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NCP car parks faces landlord rebellion ahead of restructuring vote

·3-min read
An NCP car park sign in London.
NCP has been in discussions to pull out of rental contracts and cut payments to landlords. Photo: Getty

Landlords are once again in talks with the UK's largest car park provider NCP, this time threatening to remove the business from a string of premises ahead of a vote on the company's new restructuring plan. 

The Telegraph reported on Sunday that the vote could tip the business into administration. 

The restructuring plan would see a radical shakeup of NCP's business model, with many landlords facing large rent cuts. 

Some landlords have even gone into discussion with other operators, according to The Telegraph. 

In May, the car park giant described the rent cuts as "last resort", having started a process to pull out of contracts for unprofitable parking facilities as it reels from the impact of stay-at-home orders due to the coronavirus pandemic.

The company said it had seen revenues drop by 80% and the plan to restructure the business will be put to creditors at the end of May.

At the time, NCP's Japanese owner, Park 24, said it backs the plan and will cut funding if it does not succeed. NCP said this would tip it over into insolvency.

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If the plan fails 1,000 jobs hang in the balance and the future of its business looks uncertain.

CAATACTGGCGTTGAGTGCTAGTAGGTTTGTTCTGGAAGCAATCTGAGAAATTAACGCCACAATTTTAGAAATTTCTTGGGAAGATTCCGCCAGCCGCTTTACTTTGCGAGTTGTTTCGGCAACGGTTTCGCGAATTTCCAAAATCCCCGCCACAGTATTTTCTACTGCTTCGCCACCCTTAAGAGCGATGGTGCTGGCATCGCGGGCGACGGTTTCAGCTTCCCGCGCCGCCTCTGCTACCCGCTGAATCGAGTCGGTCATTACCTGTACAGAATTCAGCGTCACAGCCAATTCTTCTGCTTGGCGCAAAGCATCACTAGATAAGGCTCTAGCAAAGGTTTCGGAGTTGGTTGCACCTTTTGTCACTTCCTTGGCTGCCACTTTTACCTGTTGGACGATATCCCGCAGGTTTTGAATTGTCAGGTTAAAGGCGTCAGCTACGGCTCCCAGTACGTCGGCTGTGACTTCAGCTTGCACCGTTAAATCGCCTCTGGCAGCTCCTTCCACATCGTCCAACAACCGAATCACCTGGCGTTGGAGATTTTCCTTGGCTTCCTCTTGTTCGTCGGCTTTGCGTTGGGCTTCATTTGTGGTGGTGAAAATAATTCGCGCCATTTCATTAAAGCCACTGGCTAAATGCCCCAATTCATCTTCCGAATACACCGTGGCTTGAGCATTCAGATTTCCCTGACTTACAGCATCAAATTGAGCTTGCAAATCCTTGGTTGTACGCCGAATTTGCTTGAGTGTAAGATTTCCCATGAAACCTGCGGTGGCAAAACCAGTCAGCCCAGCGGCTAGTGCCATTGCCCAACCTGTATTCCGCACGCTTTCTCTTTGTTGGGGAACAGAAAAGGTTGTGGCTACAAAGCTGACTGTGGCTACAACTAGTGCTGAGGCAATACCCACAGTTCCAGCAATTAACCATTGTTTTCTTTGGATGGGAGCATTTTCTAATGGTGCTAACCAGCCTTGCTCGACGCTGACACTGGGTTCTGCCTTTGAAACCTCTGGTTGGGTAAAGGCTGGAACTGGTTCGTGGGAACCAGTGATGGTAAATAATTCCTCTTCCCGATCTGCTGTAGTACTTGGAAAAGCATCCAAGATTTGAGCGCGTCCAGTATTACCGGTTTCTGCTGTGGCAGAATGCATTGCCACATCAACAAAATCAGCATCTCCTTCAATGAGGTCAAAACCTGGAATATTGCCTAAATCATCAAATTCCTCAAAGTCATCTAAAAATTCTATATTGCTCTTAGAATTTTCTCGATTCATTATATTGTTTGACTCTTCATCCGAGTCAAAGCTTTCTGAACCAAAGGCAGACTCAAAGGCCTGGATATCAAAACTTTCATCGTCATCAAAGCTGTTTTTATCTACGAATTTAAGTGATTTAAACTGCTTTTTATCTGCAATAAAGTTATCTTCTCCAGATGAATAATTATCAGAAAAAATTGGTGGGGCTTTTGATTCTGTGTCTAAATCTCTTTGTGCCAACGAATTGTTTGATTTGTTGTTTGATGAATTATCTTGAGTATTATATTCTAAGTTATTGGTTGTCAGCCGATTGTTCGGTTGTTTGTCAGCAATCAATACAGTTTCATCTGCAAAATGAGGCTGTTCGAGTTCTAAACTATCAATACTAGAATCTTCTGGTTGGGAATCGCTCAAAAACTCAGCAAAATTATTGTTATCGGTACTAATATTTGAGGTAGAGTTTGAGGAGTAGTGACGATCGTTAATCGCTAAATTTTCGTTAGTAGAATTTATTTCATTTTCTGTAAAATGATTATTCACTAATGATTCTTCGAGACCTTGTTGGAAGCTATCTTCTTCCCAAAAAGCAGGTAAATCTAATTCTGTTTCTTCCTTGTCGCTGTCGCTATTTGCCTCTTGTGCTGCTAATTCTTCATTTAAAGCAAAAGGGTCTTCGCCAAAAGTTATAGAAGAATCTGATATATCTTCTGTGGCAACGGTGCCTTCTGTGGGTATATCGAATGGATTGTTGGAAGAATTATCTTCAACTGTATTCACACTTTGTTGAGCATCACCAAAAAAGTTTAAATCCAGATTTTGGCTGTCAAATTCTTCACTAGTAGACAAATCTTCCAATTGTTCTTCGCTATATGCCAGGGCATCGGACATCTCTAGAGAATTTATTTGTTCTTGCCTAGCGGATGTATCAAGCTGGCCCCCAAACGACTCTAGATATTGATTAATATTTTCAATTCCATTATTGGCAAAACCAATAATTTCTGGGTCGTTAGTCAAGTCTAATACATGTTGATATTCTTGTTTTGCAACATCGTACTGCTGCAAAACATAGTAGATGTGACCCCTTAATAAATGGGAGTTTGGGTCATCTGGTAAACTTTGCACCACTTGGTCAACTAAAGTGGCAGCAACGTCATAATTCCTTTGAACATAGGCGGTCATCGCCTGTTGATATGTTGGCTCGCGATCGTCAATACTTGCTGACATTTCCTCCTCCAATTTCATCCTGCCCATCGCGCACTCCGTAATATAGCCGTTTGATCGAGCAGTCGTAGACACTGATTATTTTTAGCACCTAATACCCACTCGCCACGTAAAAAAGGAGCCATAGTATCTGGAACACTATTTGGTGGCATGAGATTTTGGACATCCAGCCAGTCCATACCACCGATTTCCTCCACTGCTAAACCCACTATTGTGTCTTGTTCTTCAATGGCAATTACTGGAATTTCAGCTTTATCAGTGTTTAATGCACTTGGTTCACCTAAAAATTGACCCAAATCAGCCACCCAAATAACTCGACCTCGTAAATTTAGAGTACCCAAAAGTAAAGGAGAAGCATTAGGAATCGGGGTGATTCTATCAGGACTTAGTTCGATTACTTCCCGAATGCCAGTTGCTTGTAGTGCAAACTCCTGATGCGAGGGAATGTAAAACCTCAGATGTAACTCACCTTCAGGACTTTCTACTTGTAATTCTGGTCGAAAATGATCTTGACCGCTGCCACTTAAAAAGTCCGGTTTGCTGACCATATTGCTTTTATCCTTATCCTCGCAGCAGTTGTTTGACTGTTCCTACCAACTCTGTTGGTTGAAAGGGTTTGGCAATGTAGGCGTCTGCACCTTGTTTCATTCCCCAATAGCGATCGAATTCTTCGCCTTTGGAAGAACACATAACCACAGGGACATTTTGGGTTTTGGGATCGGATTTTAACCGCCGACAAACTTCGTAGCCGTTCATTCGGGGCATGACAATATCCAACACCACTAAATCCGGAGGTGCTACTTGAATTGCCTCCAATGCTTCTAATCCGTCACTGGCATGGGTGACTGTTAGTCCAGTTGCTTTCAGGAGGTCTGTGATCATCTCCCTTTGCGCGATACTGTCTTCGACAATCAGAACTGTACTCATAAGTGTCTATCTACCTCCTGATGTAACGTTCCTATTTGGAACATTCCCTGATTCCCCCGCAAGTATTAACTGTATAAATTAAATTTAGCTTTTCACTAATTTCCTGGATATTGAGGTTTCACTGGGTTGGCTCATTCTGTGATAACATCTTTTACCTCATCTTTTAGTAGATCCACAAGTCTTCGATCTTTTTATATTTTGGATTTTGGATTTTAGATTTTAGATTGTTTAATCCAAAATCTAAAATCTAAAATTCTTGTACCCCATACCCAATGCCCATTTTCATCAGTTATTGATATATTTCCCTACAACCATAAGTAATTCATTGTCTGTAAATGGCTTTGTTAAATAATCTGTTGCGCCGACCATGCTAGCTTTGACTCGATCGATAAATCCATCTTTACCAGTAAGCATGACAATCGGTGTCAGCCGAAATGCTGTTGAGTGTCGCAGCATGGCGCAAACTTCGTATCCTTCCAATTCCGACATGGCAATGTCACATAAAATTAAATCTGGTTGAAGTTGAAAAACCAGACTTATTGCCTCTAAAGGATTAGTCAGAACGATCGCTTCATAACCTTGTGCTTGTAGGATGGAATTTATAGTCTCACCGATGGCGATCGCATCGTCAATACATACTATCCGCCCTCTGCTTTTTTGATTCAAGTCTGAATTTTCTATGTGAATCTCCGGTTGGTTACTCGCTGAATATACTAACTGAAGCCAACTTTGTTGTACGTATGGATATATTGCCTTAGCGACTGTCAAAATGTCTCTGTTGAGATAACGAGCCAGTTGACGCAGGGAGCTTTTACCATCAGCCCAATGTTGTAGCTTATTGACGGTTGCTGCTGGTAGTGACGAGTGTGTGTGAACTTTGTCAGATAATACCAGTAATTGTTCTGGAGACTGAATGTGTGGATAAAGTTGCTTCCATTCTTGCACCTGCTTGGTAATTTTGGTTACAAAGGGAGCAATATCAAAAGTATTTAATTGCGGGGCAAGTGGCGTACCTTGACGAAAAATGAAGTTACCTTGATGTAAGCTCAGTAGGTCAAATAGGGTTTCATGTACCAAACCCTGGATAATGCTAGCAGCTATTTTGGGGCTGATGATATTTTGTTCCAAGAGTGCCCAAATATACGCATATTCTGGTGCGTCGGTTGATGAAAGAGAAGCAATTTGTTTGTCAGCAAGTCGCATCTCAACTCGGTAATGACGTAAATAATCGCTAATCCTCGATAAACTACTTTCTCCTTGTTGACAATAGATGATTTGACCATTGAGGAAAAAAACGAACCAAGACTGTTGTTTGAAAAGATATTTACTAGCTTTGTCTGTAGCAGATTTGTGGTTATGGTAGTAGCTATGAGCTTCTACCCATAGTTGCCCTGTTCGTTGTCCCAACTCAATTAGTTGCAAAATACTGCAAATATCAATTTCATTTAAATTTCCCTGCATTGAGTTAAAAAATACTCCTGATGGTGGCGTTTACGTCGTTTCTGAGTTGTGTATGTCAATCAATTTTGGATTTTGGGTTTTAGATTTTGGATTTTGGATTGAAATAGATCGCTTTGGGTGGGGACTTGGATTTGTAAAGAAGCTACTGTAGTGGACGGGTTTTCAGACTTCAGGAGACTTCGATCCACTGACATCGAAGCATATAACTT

The plan uses controversial new restructuring laws which could force landlords to accept changes even if they don't agree to them.

NCP said previously it has tried to negotiate deals on 500 sites it currently uses.

The move comes following a pledge by Park24, contained in Companies House documents, to support NCP for at least a year in December. 

The pandemic has fundamentally altered the way we travel and shop — a fact that has wreaked havoc for high streets and in turn car parks.

Last week new figures from the British Retail Consortium (BRC) showed there are now 5,000 fewer stores on the UK’s high streets since the start of the pandemic. One in seven shops now lie vacant.

Even as restrictions lift, footfall on high streets is far below what it has been.

An NCP spokesperson said that the Board’s focus remains on securing the "best possible outcome for the business, creditors and other stakeholders through the Restructuring Plan." 

"We would urge all landlords to vote in favour of the plan, which we firmly believe will result in a higher return for each class of creditor, than in the reasonable alternative, insolvency."

"If the Restructuring Plan is successful, this will enable the Company to secure new funding from its majority shareholder (£120 million facility from Park24) and improve its financial performance, whilst having rationalised its lease portfolio. We believe this should improve NCP’s covenant for its landlords.

“The categorisation of landlords into different classes is a rigorous and objective process clearly based on the operating performance, viability and strategic importance of each car park, supported by independent third-party analysis. This is a judge-led process with two court hearings covering all aspects of the Restructuring Plan to ensure a fair outcome for all landlords and creditors."

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